This week on TV I'll be watching... Peaky Blinders
Thursday, BBC2, 9pm
Cillian Murphy's 1920s hood is back.
Once upon a time TV period dramas were lush, romantic, wishy-washy affairs in which women swooned and men got lost in their costumes, but Peaky Blinders is a little bit different. Season one of Steven Knight's series was set in 1919 and starred Cillian Murphy as Thomas Shelby, an Irish emigrant to Birmingham who returned home from the Western Front with anger in his heart and his eye on the main chance.
He set up a ruthless gang (based on a real one, by the way) who became known as the 'Peaky Blinders' due to their charming habit of sowing razor blades into the peaks of their caps, and soon became a force to be reckoned with in Birmingham. It got better as it went along, and was a proper, grown-up drama in the sense that Murphy made Thomas very hard to like.
In season two he's back, and prospering, and as the roaring 20s begin he sees new opportunities to expand both his legal and clandestine operations. Shelby tries to muscle in on the racetracks in the home counties, and is soon mixing with the upper echelons of London society. But he also faces an unprecedented threat from the capital's crime bosses. Back in Birmingham, meanwhile, members of his own family are beginning to grow restless in his absence.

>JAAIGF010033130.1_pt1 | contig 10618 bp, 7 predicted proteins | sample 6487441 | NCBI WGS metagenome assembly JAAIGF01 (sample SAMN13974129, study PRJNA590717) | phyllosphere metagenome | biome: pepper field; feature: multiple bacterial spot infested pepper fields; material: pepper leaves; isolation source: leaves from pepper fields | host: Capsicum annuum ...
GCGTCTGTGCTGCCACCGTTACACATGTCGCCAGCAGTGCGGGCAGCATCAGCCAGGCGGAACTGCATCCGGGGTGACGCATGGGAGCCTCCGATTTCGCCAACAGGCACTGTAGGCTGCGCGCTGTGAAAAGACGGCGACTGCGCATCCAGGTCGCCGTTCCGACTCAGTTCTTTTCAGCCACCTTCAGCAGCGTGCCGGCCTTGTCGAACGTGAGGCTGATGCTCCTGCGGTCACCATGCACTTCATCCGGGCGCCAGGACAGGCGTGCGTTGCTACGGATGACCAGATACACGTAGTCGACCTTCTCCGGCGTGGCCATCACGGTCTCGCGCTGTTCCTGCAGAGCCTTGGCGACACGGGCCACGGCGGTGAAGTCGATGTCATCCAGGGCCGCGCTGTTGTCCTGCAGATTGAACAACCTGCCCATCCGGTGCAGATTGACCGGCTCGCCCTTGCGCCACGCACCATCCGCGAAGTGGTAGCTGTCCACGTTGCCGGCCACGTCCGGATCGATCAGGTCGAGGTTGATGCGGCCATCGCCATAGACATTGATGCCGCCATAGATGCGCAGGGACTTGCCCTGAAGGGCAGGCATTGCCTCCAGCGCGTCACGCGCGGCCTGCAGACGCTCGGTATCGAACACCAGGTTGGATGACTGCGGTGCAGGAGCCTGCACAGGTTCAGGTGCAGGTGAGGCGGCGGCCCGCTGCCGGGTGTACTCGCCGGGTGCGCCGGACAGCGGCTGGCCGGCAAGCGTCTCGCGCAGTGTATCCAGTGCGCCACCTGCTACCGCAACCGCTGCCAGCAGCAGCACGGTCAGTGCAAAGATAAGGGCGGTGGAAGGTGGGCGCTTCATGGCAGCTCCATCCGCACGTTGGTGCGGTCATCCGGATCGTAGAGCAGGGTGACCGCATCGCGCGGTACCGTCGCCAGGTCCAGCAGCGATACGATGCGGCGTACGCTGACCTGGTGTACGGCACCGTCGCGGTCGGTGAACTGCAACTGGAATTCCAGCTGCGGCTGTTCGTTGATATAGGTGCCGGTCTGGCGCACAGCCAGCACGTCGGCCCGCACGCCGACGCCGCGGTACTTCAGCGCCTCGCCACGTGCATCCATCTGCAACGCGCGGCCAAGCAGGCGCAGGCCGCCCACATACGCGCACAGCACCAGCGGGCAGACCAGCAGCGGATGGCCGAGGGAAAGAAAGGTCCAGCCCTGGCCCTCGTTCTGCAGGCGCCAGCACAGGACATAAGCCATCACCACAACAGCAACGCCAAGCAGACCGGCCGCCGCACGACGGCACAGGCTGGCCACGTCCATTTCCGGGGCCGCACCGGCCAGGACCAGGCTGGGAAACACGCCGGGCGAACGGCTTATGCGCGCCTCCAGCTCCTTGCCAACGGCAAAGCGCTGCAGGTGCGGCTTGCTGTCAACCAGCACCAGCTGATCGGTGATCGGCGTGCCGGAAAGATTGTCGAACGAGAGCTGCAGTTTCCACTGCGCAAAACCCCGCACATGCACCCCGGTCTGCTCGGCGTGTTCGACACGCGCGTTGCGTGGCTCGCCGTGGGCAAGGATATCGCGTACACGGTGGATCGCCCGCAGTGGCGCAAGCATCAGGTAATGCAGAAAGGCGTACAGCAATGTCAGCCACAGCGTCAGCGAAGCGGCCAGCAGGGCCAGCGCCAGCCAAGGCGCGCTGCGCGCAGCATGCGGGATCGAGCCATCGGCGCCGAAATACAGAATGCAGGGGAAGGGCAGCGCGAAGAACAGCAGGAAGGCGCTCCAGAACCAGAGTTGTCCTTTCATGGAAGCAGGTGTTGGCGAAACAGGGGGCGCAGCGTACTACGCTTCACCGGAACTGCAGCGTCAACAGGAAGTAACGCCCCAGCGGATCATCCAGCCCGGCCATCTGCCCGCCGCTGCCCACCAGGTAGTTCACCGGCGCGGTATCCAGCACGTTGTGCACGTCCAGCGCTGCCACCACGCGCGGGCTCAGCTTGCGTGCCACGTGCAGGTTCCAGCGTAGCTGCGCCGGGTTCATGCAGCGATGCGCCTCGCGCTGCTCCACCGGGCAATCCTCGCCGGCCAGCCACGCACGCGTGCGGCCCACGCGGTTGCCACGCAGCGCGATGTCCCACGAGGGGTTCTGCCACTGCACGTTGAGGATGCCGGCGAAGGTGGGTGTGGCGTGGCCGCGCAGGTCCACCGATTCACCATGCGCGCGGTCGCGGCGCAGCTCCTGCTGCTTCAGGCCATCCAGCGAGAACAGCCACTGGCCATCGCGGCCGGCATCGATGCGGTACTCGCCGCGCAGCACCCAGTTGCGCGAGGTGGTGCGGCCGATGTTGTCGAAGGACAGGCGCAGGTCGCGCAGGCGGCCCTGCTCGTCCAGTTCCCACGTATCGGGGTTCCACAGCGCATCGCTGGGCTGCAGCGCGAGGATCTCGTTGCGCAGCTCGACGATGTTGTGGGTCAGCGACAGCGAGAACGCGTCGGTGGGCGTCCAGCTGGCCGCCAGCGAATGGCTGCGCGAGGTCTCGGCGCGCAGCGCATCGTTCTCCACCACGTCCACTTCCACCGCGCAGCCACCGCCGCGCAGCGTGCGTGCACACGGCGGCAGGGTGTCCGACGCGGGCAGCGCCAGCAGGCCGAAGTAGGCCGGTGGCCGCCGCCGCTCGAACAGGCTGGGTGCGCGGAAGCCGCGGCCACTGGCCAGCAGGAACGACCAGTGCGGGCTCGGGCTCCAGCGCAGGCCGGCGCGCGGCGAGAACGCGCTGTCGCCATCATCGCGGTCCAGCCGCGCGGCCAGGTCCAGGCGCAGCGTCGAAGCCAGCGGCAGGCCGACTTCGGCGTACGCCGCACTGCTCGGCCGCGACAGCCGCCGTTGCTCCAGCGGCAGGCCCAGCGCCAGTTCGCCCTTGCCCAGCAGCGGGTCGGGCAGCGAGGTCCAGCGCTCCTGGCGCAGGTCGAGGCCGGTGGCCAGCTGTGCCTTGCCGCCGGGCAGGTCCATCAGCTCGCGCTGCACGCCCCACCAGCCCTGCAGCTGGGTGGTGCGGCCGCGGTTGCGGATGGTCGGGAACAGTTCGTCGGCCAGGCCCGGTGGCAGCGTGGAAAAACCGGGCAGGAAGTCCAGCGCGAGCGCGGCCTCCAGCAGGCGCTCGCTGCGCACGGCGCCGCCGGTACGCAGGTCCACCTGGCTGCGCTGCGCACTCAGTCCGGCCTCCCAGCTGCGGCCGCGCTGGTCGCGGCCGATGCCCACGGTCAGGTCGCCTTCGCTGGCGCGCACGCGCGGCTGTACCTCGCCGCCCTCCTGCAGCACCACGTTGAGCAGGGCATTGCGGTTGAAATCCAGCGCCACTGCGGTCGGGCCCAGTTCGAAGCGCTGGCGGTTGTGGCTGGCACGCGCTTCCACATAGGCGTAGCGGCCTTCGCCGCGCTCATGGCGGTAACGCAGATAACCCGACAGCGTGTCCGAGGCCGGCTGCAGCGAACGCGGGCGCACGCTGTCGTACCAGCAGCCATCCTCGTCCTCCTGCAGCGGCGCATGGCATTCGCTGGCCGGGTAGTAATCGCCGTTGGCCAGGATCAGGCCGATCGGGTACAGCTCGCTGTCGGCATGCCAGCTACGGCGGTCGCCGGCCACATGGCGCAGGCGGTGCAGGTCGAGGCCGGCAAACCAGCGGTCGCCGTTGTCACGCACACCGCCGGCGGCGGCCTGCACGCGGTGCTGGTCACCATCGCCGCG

Masters of Sex, Friday, RTE2, 11.15pm
Trials of a pioneering sexologist
I really enjoyed season one of Masters of Sex, a clever drama based on the story of 1950s sex researcher Dr. William Masters. In season one, Masters' groundbreaking studies of the nature of human sexuality got him fired from Washington University and left all sorts of personal chaos in his wake. Season two started on Channel 4 a little while back but kicks off on RTE2 this week, and sees Masters becoming a reluctant father, while Johnson's reputation is in tatters. Michael Sheen stars.
Portlandia, Netflix, anytime
Winningly surreal indie sitcom
This playfully eccentric sitcom is the brainchild of writers Carrie Brownstein and Fred Armisen, and is set in the hipster Mecca of Portland, Oregon. In Portlandia, various politically correct characters bumble about fussily but never seem to achieve anything. The owners of a lesbian book store never sell a book but take offence at everything; and a couple in a restaurant insist on knowing the mood and temperament of the cow whose flesh they are about to eat. It's strange, but very funny.
Madam Secretary, CBS, 2015
A woman in Washington
There are rumours that the up-and-coming female politician played by Téa Leoni in Madam Secretary is loosely based on Hillary Rodham Clinton, but if so, Elizabeth McCord is a lot less scary. In this new series that began in the US last week and should appear here next year, Leoni's character is living a quiet life when she's unexpectedly appointed to cabinet by the President and gets mixed up in a Middle Eastern crisis. It sounds lively, if a little fanciful.